If you need your 3d tracking to be ‘perfect’ then you have to get into an un-distort/re-distort workflow where you calibrate for the distortion in your shot.

This is much more complicated of course.

Cheers, Simon W.


Trig, Simon,

Thanks, I appreciate the shared insights, once again!

Trig - I’ll check out the SynthEyes vids, and yes, too many occasions for me where I’ve labored too long on something less than necessarily. By the looks of my project scheduling there’s a fair chance I’ll need to simply limit my frame range and match things by eye and transform gizmo, frame by frame.

Simon - I suspected it might be the case that I’d need to run some lens correction, but thanks for confirming my suspicions, as it sounds like you have some experience with this type of thing. I watched a few tutorials on lens correction, though wonder if there’s any particular recommended standard workflow for taking out lens distortion (and putting it back in).

Nuke? Syntheyes? Looks like both of these have functions for doing this - wondering if you’d have a recommendation on that.

The one thing I’ve tried so far was using the Optical Compensation effect in AfterEffects; I rendered a pass from C4D of a the already camera-matched size-reference plane and tried to dial-in the subtle distortion on the photography plate to match the CG, though I wasn’t really getting what I needed out of it. I’d guess AE is maybe not the best tool for the job, but it’s the program I’m most familiar with.

I’d also wonder if there’s anything available out there that facilitates a more scientific approach, where you just type in the lens’ profile specs, and it automatically calibrates the distortion correction. Evidently AdobeLabs has an app called Lens Profile Creator, which I imagine could be useful to debarrelize based on existing parameters, though looks like it could be a convoluted workflow. Do you have any familiarity with this?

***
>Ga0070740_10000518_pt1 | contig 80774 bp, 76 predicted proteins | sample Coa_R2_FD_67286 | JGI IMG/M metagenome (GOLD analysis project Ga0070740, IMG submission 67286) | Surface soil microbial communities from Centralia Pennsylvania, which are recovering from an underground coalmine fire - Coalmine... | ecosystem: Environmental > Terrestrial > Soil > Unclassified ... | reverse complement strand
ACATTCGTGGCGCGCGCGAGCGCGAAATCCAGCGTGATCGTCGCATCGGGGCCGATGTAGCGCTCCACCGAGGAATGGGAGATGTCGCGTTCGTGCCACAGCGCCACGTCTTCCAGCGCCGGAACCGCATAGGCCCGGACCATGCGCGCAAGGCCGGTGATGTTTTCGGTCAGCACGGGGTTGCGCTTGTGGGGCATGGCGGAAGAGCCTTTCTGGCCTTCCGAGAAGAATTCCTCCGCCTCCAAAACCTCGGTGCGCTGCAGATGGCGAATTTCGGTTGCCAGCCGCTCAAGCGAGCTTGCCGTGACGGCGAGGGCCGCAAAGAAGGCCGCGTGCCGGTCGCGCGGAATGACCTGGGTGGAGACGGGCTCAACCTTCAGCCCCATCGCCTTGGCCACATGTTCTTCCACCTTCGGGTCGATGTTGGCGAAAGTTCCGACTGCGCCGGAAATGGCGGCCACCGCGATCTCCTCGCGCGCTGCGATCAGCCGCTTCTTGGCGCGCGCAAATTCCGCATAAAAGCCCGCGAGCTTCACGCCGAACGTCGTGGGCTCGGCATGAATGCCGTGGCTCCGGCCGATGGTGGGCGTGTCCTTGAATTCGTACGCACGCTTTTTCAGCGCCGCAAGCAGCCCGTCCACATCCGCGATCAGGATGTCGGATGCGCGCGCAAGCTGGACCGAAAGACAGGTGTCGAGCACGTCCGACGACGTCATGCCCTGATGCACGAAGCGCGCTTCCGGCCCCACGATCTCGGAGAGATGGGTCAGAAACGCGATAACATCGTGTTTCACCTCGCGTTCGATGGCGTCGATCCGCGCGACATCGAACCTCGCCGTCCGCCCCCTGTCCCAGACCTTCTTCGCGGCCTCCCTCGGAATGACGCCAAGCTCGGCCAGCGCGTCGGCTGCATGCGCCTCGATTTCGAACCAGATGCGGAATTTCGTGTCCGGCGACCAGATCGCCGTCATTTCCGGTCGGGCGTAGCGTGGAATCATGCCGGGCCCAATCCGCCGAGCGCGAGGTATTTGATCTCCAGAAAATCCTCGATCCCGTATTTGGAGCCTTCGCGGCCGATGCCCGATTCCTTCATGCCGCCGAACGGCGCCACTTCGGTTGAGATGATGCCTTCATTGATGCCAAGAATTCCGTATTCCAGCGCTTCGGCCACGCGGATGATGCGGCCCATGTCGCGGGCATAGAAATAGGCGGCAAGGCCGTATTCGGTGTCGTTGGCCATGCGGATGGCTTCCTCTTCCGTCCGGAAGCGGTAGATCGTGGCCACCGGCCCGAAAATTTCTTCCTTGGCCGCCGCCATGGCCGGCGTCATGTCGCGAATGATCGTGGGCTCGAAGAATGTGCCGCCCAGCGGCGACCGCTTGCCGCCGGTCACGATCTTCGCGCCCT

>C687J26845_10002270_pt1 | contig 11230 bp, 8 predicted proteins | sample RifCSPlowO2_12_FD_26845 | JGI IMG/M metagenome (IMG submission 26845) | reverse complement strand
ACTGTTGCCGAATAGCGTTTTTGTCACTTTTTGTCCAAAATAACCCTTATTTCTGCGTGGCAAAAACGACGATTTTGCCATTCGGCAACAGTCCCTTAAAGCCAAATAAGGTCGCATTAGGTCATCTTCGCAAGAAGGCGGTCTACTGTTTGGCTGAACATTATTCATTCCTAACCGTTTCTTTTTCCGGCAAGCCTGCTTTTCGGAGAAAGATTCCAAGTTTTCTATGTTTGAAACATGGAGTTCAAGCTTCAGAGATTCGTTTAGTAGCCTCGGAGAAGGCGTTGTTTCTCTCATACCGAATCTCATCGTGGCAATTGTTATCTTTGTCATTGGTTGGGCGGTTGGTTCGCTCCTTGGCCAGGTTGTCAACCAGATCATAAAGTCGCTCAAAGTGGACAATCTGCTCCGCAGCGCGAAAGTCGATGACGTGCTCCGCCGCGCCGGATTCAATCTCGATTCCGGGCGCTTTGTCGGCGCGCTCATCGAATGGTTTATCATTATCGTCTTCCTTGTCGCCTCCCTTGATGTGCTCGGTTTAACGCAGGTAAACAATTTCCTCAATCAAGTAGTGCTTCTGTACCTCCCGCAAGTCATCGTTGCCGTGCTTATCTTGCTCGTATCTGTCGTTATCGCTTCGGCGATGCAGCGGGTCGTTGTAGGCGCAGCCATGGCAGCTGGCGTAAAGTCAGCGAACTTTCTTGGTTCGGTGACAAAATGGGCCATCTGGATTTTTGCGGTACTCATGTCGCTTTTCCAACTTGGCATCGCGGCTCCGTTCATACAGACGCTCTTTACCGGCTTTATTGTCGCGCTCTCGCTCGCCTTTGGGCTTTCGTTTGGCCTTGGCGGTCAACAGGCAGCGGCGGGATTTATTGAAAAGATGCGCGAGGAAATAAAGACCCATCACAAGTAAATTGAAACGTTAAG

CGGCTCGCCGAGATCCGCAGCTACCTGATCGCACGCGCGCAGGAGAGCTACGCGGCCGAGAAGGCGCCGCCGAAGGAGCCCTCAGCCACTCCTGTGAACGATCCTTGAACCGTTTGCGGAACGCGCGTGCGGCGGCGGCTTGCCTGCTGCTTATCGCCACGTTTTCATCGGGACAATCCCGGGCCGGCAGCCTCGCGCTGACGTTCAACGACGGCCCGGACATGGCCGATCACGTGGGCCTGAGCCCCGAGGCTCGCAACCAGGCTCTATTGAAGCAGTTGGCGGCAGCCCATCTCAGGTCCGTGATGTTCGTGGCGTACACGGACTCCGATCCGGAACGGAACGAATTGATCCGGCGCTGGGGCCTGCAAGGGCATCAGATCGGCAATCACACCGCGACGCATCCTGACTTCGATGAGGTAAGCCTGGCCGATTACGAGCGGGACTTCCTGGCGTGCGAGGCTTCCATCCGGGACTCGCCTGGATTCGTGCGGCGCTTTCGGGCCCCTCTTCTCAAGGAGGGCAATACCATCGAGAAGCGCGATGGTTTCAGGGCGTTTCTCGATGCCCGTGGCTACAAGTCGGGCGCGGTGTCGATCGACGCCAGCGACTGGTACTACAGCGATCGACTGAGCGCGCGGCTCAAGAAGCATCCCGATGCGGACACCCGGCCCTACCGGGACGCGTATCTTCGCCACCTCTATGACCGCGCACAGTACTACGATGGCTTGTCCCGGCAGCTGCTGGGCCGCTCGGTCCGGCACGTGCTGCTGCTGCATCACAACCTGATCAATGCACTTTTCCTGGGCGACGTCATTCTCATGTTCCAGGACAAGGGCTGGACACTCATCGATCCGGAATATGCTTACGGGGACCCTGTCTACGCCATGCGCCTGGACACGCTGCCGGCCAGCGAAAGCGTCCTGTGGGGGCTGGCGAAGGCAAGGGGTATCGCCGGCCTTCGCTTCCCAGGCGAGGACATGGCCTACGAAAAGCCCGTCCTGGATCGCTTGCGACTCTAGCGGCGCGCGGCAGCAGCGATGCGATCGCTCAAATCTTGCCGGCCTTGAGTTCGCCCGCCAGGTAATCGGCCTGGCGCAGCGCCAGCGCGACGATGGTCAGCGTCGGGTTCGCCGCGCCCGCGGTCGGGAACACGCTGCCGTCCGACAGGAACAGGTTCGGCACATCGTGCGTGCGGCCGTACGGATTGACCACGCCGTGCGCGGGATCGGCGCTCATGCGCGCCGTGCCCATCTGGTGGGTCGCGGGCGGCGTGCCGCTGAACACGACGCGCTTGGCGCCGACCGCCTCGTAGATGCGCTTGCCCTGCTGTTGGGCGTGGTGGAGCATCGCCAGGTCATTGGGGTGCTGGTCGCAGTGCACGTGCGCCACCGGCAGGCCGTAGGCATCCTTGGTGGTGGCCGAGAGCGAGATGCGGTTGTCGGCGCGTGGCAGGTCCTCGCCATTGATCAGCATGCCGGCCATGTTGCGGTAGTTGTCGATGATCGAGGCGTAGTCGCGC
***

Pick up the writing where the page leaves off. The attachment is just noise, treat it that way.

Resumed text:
Lynda has a couple of SynthEyes online courses too. Perhaps not the best if you’re in a hurry, but worth a look. Sub for a month and you can investigate as you see fit.


Cinema does have a comprehensive set of tools for dealing with lens distortion within the tracking module.

You would need to shoot a distortion grid using the same camera and lens you filmed your live action plates to calibrate from - this then generates a lens distortion profile that you can use to un-distort your footage before tracking.

This does get a million times more complicated than just fudging things but it is the only way to do things properly.

Cheers, Simon W.


Anthony - Many thanks! I happen to have a Lynda account so I’ll get a look at them.

Simon - I appreciate the insights, again. Thanks to unnamed search-engine giant, and a little luck, I was able to find an image of the distortion grid for the particular camera lens used. I generated a profile using C4D’s Lens Distortion tool and the accompanying Post Effect. I didn’t get quite the correct distortion I was hoping for - the size reference object is still a little narrow compared to my background markers, as if pixel aspect ratio were different, though I doubt this could be the case.

It’s also possible that the markers are dimensionally off slightly, as I didn’t have complete supervision over the photoshoot.
I’d also wonder whether lens’s focus setting at the time of exposure would make a difference on the FOV value.

In any event, due to time constraints, I’m just gonna go ahead and fudge it and line things up by eye. However, I expect to get more work like this in the future (tripod, tabletop) so wondering if you’d have further recommendations in addition to this: